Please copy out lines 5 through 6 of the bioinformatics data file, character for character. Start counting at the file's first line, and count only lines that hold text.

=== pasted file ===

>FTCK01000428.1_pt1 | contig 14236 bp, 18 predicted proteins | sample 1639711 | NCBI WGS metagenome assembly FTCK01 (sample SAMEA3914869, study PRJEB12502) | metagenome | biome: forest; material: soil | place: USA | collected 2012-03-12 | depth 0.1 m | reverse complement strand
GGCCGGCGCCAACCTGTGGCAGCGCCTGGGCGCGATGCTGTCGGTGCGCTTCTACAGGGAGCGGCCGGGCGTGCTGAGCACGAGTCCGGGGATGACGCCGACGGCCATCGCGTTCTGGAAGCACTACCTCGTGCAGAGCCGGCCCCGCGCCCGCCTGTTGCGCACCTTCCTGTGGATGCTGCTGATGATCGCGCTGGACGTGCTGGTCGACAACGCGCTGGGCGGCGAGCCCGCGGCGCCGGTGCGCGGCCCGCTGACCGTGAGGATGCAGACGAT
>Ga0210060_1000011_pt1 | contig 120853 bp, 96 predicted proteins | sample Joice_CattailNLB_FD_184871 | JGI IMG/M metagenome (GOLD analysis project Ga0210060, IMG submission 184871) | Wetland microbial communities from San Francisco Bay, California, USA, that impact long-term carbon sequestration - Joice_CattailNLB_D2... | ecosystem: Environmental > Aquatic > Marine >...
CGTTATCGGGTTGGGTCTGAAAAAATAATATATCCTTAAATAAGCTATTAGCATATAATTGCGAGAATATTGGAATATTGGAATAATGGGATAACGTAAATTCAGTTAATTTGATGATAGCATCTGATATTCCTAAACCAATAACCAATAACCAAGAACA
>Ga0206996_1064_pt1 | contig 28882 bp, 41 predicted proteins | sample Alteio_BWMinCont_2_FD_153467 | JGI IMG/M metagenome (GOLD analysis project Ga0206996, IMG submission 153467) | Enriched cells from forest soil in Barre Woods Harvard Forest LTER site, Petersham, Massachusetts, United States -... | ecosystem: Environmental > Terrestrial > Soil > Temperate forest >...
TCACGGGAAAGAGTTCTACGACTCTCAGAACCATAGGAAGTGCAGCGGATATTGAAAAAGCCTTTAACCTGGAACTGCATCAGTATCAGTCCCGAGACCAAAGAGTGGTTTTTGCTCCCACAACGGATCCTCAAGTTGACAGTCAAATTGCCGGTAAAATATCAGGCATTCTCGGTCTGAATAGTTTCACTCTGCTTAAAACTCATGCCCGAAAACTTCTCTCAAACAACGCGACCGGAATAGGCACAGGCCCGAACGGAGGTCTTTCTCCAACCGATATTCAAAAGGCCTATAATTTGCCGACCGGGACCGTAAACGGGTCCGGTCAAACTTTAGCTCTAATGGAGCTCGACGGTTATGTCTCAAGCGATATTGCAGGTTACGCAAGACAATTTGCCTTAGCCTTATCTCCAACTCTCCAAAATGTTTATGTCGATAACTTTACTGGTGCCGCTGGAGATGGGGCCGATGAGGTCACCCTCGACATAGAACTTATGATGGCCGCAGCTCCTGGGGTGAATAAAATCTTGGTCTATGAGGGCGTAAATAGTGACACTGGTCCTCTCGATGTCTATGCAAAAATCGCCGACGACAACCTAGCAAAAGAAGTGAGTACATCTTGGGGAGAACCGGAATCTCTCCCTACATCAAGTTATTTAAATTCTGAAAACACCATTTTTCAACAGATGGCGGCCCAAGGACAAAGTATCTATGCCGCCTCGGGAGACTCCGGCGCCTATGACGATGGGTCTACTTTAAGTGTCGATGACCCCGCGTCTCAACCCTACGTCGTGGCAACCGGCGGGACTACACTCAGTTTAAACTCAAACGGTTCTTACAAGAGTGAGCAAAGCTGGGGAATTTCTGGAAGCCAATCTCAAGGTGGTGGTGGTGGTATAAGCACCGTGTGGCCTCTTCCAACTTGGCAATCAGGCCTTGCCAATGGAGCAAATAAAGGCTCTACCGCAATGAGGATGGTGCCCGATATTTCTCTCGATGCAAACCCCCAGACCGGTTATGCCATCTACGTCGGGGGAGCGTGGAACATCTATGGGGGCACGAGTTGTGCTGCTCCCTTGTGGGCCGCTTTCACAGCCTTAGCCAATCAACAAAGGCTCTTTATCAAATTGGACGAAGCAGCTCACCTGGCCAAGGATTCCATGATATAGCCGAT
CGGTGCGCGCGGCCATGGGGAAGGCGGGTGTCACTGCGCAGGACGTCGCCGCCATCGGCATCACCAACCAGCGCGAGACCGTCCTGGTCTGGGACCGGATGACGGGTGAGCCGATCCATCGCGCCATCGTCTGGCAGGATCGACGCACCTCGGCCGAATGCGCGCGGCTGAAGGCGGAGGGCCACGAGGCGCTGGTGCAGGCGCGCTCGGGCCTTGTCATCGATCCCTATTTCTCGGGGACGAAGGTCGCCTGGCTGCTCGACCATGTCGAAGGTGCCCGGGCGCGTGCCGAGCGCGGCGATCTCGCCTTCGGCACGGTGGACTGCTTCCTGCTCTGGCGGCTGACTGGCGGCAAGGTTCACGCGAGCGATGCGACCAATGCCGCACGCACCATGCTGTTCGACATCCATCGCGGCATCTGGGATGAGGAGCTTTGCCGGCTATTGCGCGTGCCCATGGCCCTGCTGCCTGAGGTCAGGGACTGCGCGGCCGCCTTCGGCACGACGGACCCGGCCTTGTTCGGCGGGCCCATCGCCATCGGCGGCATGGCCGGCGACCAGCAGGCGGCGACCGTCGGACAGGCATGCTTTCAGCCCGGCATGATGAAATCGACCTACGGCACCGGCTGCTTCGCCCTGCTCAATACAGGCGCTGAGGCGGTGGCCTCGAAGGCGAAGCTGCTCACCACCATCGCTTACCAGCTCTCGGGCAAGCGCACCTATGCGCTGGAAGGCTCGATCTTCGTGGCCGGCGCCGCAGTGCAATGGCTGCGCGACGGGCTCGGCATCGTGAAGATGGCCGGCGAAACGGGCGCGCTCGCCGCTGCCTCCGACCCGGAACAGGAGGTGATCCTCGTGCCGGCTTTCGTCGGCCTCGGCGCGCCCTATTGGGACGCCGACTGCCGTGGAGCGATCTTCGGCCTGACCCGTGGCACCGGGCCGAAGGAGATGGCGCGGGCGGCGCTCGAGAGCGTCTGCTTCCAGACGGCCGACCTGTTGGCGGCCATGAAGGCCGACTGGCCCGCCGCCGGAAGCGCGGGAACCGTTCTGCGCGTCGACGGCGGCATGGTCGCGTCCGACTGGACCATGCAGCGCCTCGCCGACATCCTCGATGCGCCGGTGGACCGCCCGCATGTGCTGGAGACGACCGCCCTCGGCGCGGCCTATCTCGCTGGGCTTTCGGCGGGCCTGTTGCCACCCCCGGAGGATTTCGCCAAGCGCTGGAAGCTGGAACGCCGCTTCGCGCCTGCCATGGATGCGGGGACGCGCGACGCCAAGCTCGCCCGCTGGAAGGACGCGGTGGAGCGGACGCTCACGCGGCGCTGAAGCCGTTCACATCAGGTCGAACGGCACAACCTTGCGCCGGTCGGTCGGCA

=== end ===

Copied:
>Ga0206996_1064_pt1 | contig 28882 bp, 41 predicted proteins | sample Alteio_BWMinCont_2_FD_153467 | JGI IMG/M metagenome (GOLD analysis project Ga0206996, IMG submission 153467) | Enriched cells from forest soil in Barre Woods Harvard Forest LTER site, Petersham, Massachusetts, United States -... | ecosystem: Environmental > Terrestrial > Soil > Temperate forest >...
TCACGGGAAAGAGTTCTACGACTCTCAGAACCATAGGAAGTGCAGCGGATATTGAAAAAGCCTTTAACCTGGAACTGCATCAGTATCAGTCCCGAGACCAAAGAGTGGTTTTTGCTCCCACAACGGATCCTCAAGTTGACAGTCAAATTGCCGGTAAAATATCAGGCATTCTCGGTCTGAATAGTTTCACTCTGCTTAAAACTCATGCCCGAAAACTTCTCTCAAACAACGCGACCGGAATAGGCACAGGCCCGAACGGAGGTCTTTCTCCAACCGATATTCAAAAGGCCTATAATTTGCCGACCGGGACCGTAAACGGGTCCGGTCAAACTTTAGCTCTAATGGAGCTCGACGGTTATGTCTCAAGCGATATTGCAGGTTACGCAAGACAATTTGCCTTAGCCTTATCTCCAACTCTCCAAAATGTTTATGTCGATAACTTTACTGGTGCCGCTGGAGATGGGGCCGATGAGGTCACCCTCGACATAGAACTTATGATGGCCGCAGCTCCTGGGGTGAATAAAATCTTGGTCTATGAGGGCGTAAATAGTGACACTGGTCCTCTCGATGTCTATGCAAAAATCGCCGACGACAACCTAGCAAAAGAAGTGAGTACATCTTGGGGAGAACCGGAATCTCTCCCTACATCAAGTTATTTAAATTCTGAAAACACCATTTTTCAACAGATGGCGGCCCAAGGACAAAGTATCTATGCCGCCTCGGGAGACTCCGGCGCCTATGACGATGGGTCTACTTTAAGTGTCGATGACCCCGCGTCTCAACCCTACGTCGTGGCAACCGGCGGGACTACACTCAGTTTAAACTCAAACGGTTCTTACAAGAGTGAGCAAAGCTGGGGAATTTCTGGAAGCCAATCTCAAGGTGGTGGTGGTGGTATAAGCACCGTGTGGCCTCTTCCAACTTGGCAATCAGGCCTTGCCAATGGAGCAAATAAAGGCTCTACCGCAATGAGGATGGTGCCCGATATTTCTCTCGATGCAAACCCCCAGACCGGTTATGCCATCTACGTCGGGGGAGCGTGGAACATCTATGGGGGCACGAGTTGTGCTGCTCCCTTGTGGGCCGCTTTCACAGCCTTAGCCAATCAACAAAGGCTCTTTATCAAATTGGACGAAGCAGCTCACCTGGCCAAGGATTCCATGATATAGCCGAT